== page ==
As I hike through a lacy hemlock forest, I wonder why I have waited so long to hike 4,049-foot Mount Moriah. The Carter-Moriah Trail climbs 3,400 feet from its base in Gorham, N.H., but the trail doesn’t feel as steep as that number suggests, maybe because the elevation gain is spread over 4.5 miles. The footing is sweet, at least in this first stretch, free of the usual tangle of roots and rocks.
About two miles in, I am happily surprised by Presidential Range views from Mount Surprise. I can understand why this smaller peak was a popular destination for 19th century visitors to the White Mountains. For the more hard-core, Gorham’s Alpine House rented ponies to guests who wanted to spend the night in a cabin on Moriah’s summit. From there, they could watch the sunset over Mount Washington and then wake up to see the sunrise over the smaller peaks of Evans Notch.
This June Monday is a great day for hiking, with overhead clouds keeping the temperature pleasant. Birdsong fills the forest. All around me, I hear the calls of white-throated sparrows and maybe hermit thrushes. (I wish I knew my birds better).
I encounter another hiker descending from Moriah. He spent the night camped on Mount Hight and by 5:30 a.m. was on the trail, where he almost collided with a moose and her two calves. Except for the birds, wildlife stays hidden on these mountain trails, but I have heard of similar encounters (including meet-ups with black bear) from other hikers out at dawn. I wonder what animals are watching from the forest.
The trail continues uphill over granite slabs with good views and lots of blueberry bushes before returning to a tunnel of spruce and fir. As always, the last mile is the toughest, with many ups and downs. My trial guide warns me to expect several false summits, so the small white sign directing me to Mount Moriah takes me by surprise.
A short path leads to a flat granite knob, a perfect spot for stretching out, with no major edges or bumps. I take advantage of this hard bed to rest up and enjoy the 360-degree views. Some of the mountains are obvious, like Mount Washington and its fellow Presidentials across the way, but I’m not sure about many others. I swear the Y-shaped slide to the south is the backside of Wildcat that I picked my way across a couple of years back. But three other hikers who have gathered on the summit think it is probably Carter Mountain. To the east, the flat top of Bridgton’s Pleasant Mountain stands out, but it’s hard to make out the individual peaks in the jumble of Evans Notch.
A couple of bent rusted spikes are nailed into the summit knob. Could they be the remnants of the cabin—perhaps part of an anchoring system? Probably not—the cabin’s 13X16 footprint was larger than this knob, so it must have been located on a flat spot now covered with spruce trees. Still, I’m sure those 19th century visitors enjoyed stepping onto this rock to take in the sunset.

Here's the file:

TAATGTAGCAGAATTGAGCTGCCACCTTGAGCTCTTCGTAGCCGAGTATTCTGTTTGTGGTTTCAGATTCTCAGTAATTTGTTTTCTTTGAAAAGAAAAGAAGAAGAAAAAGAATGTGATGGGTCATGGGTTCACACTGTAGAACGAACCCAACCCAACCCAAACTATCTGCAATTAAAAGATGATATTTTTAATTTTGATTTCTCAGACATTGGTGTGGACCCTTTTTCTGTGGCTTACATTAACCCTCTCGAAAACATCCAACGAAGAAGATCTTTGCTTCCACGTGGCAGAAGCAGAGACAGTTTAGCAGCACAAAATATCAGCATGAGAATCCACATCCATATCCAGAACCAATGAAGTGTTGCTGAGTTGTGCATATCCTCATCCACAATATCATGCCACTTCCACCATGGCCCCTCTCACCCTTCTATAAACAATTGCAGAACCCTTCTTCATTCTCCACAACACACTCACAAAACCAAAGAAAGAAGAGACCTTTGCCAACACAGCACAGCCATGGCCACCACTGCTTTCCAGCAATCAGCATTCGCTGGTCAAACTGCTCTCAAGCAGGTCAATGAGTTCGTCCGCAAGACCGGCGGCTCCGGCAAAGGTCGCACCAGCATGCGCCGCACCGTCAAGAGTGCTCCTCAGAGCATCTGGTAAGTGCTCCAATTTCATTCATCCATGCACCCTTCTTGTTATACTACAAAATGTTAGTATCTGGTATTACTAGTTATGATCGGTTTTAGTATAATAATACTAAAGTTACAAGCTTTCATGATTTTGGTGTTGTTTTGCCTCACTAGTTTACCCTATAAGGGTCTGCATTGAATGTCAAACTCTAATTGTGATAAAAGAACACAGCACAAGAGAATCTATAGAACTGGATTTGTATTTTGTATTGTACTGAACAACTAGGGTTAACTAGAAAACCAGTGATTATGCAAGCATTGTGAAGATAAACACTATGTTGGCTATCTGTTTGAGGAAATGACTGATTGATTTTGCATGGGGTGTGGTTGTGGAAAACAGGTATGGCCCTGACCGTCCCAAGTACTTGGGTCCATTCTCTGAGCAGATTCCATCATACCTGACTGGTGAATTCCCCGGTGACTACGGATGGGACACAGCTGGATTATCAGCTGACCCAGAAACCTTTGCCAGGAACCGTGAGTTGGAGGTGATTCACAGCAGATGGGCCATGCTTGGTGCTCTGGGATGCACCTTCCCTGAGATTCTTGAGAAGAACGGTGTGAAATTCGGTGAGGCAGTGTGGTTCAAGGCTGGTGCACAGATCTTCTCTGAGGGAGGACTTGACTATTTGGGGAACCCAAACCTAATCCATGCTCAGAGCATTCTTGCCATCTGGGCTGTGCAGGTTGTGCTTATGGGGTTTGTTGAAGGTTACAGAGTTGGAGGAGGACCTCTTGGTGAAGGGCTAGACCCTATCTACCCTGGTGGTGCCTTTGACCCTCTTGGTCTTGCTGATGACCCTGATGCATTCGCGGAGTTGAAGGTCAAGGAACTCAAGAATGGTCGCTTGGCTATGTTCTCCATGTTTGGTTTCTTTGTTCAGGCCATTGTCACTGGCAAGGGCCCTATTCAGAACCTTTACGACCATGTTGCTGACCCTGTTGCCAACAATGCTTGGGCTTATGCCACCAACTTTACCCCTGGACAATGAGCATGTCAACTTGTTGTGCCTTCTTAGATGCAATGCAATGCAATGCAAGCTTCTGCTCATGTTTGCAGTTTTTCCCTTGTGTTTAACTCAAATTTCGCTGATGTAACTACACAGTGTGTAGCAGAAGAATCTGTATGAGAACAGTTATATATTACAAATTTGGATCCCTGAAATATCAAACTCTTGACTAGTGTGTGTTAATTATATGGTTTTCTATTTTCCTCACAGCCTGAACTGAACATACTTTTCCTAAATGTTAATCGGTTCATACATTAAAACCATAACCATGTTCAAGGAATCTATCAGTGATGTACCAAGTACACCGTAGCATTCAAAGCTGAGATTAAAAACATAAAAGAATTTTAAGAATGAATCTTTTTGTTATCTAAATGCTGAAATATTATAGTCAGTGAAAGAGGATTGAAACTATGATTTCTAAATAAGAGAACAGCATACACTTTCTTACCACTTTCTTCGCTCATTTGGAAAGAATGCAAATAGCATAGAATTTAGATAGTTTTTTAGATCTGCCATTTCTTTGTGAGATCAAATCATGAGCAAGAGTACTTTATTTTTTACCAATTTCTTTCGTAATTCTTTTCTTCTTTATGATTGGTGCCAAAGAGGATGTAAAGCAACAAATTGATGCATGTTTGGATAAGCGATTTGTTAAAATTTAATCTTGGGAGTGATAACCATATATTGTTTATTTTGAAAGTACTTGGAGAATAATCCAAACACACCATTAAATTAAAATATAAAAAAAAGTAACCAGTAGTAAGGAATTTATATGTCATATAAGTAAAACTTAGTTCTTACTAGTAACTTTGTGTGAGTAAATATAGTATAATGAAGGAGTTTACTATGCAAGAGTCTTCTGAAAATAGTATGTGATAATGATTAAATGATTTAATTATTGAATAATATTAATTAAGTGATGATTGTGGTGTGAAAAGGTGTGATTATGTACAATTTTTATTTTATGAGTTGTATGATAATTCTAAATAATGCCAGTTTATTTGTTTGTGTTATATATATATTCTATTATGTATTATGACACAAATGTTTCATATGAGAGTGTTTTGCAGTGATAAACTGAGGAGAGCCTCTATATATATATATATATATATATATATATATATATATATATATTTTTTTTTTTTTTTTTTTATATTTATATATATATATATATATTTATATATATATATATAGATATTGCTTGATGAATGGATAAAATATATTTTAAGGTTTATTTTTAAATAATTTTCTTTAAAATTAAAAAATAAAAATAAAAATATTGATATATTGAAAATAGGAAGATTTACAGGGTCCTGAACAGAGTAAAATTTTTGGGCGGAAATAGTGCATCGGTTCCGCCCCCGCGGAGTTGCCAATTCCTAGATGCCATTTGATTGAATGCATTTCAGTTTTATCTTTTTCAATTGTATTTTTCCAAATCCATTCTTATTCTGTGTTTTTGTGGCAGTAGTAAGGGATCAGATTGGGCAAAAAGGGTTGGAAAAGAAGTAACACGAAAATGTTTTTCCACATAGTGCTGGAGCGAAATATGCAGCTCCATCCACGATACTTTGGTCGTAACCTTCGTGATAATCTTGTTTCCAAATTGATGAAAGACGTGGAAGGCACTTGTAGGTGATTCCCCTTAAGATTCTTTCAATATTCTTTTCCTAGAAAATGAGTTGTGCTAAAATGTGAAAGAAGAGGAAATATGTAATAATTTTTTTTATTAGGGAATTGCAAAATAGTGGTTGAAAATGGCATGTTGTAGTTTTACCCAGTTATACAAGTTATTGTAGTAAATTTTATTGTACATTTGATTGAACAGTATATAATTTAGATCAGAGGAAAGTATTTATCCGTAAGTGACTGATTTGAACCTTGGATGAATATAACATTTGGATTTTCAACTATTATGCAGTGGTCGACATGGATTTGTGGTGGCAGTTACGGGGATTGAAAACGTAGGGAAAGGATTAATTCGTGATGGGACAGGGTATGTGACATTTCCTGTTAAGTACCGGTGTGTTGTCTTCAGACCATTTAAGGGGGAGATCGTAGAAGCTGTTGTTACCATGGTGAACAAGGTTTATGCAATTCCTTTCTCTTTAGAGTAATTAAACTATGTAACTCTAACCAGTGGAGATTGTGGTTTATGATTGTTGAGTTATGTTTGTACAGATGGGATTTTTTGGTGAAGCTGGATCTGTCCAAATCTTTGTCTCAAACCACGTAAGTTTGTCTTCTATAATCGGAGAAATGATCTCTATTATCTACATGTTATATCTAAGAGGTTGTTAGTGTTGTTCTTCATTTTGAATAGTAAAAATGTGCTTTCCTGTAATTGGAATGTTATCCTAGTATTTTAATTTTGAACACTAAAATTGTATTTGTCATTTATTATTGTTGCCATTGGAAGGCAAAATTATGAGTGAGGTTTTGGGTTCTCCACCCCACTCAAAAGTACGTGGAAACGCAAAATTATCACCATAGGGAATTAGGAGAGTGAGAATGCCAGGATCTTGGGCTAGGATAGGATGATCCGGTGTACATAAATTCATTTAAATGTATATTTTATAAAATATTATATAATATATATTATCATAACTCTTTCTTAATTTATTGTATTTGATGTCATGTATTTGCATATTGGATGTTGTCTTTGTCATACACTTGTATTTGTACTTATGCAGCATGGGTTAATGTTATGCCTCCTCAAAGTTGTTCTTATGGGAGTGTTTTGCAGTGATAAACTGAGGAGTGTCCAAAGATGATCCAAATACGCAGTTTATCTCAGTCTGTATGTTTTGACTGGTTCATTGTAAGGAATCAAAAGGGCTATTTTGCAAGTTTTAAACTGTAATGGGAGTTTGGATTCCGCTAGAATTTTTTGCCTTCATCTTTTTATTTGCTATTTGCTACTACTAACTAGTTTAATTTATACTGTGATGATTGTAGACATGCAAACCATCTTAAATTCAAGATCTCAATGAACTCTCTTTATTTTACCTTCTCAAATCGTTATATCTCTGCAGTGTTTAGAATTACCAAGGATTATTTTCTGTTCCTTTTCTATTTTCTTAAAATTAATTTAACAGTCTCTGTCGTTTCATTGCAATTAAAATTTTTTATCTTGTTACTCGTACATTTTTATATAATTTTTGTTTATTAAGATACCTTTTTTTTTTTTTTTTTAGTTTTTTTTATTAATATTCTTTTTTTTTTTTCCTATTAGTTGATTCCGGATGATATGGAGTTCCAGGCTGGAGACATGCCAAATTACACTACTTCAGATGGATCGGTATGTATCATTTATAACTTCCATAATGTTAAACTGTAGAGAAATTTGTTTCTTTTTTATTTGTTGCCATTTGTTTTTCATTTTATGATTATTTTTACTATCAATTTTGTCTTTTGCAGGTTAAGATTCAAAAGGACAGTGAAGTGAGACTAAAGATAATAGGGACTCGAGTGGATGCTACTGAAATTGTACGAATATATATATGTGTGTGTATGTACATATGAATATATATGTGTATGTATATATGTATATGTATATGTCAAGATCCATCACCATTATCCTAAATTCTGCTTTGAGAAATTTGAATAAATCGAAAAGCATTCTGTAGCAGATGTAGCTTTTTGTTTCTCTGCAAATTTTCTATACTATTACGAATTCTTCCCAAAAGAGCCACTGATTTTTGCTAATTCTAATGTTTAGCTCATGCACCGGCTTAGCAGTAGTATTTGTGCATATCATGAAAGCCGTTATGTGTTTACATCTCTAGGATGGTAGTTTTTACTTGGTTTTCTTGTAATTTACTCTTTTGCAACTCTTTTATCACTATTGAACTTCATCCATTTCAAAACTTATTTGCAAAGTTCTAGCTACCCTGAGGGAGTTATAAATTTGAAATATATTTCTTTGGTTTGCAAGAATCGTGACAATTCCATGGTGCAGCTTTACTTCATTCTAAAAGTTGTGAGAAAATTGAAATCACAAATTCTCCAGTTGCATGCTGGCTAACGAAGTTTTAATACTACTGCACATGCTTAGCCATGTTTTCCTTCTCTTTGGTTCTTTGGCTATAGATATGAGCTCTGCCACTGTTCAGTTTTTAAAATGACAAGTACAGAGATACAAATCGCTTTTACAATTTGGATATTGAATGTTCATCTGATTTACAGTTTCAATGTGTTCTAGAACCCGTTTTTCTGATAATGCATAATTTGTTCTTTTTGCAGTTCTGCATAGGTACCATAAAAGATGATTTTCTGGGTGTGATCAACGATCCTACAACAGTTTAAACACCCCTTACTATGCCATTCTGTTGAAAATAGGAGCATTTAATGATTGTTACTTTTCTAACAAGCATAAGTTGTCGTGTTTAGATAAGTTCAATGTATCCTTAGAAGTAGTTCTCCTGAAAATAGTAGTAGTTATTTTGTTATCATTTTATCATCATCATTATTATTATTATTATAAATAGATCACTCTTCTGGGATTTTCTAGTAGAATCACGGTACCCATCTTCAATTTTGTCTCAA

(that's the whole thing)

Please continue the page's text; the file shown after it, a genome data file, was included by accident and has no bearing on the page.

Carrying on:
As a mother, Jerusalem’s Mount Moriah always struck me as a terrifying place. According to the Bible’s Old Testament (Genesis), Mount Moriah is where Abraham prepared to burn his only son Isaac alive because God had demanded the sacrifice. At the last minute, a ram magically appeared as a substitute, Isaac was spared, and Abraham passed this horrific test of obedience.
A thousand years later, King Solomon built the first temple — a “house of God” — on Mount Moriah. The temple was destroyed and rebuilt a couple of times before Roman invaders sacked it. Today, the “Wailing Wall” (or “Western Wall”) is what remains of the “Temple Mount,” a holy site both revered and contested.
Back in the 1800s, people knew their Bible inside-out. Did the namers of Mount Moriah remember the story of Abraham? Or were they thinking more along the lines of “House of God?” The grandeur of the views certainly merits that name.
Now, when I think of Mount Moriah, instead of recalling Isaac, or the 3,400-foot elevation gain, I’ll remember the 360-degree views, birdsong, and a most comfortable summit for napping.
Moriah, my Moriah, I may yet climb thee again.
Sources and resources:
The 4000-Footers of the White Mountains: A Guide and History, by Steven D. Smith and Mike Dickerman. Littleton, NH: Bondcliff Books, 2001. Their “view guides” for each peak are an especially great resource to have tucked into your pocket.
The White Hills: Their Legends, Landscape, and Poetry, by Thomas Starr King. With Sixty Illustrations engraved by Andrew, From Drawings by Wheelock. Boston: Crosby, Nichols, and Company, 1860.
If you enjoy this 4,000-footer trip report, check out some of my other posts: